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SQL 101: How To Select Data From Databases Using SQL

Frank Corso
Data lover and python developer
Originally published at frankcorso.dev ・4 min read

In my previous article, I wrote about how databases and tables are structured. In this article, I will explore how to query those tables to get data from them.

We use a language called SQL for querying databases. The implementation for SQL will differ slightly between different database types, such as MySQL vs. Postgres, but the majority of the language will be consistent across all database engines.

For most queries, you will have a series of statements -- these are usually all uppercase for readability -- and ending with a semi-colon. For many database engines, the semi-colon is optional, but some require it. Additionally, if we are running multiple queries in a row within the same action, you will need the semi-colon to tell the engine when each statement ends. So, I tend to always use a semi-colon.

For most database engines, white space does not matter, so you could write a query like:

SELECT name FROM Customer WHERE LTV > 25;
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as

SELECT name
FROM Customer
WHERE LTV > 25;
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For readability, I tend to have each main statement on its own line unless I am writing the query inside some code, such as in a Python script.

Now that we covered the basics, let's look at what these statements are and how to use them.

The SELECT and FROM Statements

In order to begin selecting data, we need to learn the two most common SQL statements: SELECT and FROM. In the most basic usage, these statements work like this:

  • Using the SELECT statement, we specify exactly what we want to retrieve from our database.
  • Using the FROM statement, we specify what table we are retrieving data from.

Let's look at a very basic example. We will use our Pets table that we outlined in my previous article. It looks like this:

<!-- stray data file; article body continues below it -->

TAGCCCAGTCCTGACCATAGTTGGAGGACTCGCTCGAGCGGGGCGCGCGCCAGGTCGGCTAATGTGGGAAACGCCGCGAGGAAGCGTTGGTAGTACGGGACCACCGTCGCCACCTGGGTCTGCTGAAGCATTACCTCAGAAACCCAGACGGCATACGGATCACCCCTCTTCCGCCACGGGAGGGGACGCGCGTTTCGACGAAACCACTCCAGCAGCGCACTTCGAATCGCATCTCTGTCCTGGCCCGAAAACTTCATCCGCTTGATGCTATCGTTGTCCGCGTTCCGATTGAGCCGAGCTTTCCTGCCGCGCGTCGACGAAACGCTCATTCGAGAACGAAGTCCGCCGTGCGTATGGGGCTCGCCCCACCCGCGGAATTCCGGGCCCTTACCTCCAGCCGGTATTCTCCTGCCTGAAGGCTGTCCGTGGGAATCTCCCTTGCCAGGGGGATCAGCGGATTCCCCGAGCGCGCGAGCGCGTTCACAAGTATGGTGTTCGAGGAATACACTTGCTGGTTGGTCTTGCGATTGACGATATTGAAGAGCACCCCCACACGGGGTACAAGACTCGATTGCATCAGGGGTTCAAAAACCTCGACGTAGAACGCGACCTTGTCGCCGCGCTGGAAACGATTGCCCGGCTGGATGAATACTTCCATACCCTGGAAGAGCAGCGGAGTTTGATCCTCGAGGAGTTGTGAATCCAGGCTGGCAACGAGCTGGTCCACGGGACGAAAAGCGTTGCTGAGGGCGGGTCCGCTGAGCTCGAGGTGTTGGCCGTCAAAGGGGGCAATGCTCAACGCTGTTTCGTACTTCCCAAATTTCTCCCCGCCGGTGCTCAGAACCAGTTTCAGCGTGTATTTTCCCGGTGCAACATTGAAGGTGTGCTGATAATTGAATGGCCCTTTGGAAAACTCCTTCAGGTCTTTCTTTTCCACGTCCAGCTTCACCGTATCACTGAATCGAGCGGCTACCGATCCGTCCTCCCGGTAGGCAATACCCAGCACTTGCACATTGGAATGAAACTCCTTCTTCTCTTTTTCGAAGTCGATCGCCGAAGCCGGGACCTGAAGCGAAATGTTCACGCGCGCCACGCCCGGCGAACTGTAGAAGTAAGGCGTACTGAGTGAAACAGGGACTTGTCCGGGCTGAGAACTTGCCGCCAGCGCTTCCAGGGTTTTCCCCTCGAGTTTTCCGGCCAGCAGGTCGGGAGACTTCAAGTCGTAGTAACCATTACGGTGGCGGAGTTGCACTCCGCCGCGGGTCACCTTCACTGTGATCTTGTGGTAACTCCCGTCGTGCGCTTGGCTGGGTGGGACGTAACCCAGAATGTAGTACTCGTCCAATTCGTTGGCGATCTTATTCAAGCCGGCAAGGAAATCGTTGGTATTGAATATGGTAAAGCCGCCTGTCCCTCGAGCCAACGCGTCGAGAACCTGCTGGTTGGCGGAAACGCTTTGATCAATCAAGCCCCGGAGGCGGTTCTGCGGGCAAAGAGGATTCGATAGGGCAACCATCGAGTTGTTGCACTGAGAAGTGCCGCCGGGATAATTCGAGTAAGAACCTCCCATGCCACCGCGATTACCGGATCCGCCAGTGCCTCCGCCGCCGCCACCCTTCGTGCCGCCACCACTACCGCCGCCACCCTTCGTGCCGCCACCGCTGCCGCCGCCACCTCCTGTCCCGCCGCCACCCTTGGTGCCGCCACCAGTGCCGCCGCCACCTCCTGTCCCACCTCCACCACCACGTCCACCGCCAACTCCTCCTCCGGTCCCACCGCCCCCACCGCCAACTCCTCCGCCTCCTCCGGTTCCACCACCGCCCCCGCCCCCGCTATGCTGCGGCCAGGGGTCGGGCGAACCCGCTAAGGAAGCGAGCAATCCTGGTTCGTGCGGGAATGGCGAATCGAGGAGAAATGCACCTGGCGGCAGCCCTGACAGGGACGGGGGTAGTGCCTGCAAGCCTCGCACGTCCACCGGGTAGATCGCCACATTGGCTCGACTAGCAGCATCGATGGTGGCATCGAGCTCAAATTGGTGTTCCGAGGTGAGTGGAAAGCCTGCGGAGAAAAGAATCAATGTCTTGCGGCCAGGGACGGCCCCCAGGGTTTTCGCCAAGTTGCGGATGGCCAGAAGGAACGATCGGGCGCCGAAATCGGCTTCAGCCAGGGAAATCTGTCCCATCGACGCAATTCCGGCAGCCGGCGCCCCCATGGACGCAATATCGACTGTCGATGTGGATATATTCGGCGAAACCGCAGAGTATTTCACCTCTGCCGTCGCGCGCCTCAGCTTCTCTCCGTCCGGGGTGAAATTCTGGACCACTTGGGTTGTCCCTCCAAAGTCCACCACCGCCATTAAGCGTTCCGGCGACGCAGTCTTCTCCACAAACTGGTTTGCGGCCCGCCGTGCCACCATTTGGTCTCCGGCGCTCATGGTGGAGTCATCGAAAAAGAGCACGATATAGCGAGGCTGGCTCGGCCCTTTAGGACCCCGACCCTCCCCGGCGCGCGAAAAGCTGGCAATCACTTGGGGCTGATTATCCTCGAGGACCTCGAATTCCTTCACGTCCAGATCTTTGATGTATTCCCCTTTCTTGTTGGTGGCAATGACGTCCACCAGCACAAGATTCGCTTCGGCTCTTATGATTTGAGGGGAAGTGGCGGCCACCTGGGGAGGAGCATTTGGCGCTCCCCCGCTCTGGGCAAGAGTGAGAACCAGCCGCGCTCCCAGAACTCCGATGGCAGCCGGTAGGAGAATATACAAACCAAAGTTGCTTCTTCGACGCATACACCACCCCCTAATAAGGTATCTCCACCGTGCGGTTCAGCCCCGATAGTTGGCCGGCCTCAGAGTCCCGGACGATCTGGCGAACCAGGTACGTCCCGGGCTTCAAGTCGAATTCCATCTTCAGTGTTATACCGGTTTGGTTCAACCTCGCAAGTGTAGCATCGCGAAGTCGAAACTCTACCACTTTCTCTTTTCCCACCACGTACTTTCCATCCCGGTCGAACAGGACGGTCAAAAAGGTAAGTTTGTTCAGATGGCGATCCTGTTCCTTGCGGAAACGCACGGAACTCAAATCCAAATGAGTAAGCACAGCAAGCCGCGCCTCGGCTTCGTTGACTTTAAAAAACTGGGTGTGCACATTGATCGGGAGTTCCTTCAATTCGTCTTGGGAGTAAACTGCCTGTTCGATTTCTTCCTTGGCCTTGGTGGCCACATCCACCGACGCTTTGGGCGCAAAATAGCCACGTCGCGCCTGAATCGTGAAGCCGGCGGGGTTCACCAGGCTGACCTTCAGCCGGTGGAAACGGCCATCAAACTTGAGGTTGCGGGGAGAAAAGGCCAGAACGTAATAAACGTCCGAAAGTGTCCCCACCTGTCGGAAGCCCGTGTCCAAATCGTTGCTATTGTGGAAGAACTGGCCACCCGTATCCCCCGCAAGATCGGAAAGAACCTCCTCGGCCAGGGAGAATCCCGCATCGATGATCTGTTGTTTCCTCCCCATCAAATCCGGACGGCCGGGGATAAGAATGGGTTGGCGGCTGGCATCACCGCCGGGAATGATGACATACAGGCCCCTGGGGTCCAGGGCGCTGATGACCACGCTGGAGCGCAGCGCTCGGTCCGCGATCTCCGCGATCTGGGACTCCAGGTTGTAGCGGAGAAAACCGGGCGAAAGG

Pets table with three rows in it representing the three pets.

If we wanted to get all the data from this table, we would use this query:

SELECT *
FROM Pets;
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In a SELECT statement, the * is the same as "get all columns". If we use this command in our database with the Pets table, we would see all the columns and rows of the table.

But, maybe the table has a lot of columns, and we only need 2 or 3. Instead of using *, we can list the columns we want to retrieve. This is almost always the preferred way as you are only searching for and retrieving the data you actually need.

Let's get only the name and animal type of each pet. The SQL query will look like this:

SELECT name, type
FROM Pets;
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This will give us something that looks like this:

Name and animal type for three pets.

The WHERE Statement

For the majority of queries, it is unlikely that you will want to select all rows within a table. Instead, you will probably be only looking at specific rows. This is when we use the WHERE statement.

The WHERE statement takes a condition (or multiple conditions) and returns rows only when those conditions are true, such as if a column equals a certain value. If the column type is numerical, such as INT, you can use comparison operators, such as > or <.

Let's say we want to only get the name and birthday for only pets that our cats. We would only want rows where type is equal to cat. The SQL would look like this:

SELECT name, birthday
FROM Pets
WHERE type = 'cat';
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This will give us something that looks like this:

Name and birthday for only cat pets.

You can also have multiple conditions in your WHERE statement using either AND or OR. Let's say we wanted to get all dogs named "Spot". The SQL query would be:

SELECT name, birthday
FROM Pets
WHERE type = 'dog' AND name = 'Spot';
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which would return this:

Name and birthday for dogs named Spot.

The LIMIT Statement

For many queries, you may only want to look at the first set of rows that match your WHERE condition. This is where the LIMIT statement comes in.

Using the LIMIT statement, we can specify how many rows to return. More importantly, the database will stop searching once it reaches this limit. If your table has two million rows, searching all the rows can take a while. Limiting the results to just the first matching rows can significantly speed up how fast the query can return results.

Let's say we only want the name and birthday of the first dog in our Pets table. Our SQL would be:

SELECT name, birthday
FROM Pets
WHERE type = 'dog'
LIMIT 1;
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Next Steps

You are now ready to get out and start querying some data from databases. But, we have only looked at the most basic versions of each of these statements, and there is much more that you can do.

You will want to look into aggregation functions, such as COUNT() and SUM(), as well as more advanced statements, such as ORDER BY, GROUP BY, and HAVING. Lastly, you will want to learn about joining tables together using JOIN.

Be sure to follow to get notified when the next entry in this SQL 101 series (and other articles on SQL + data) is published!

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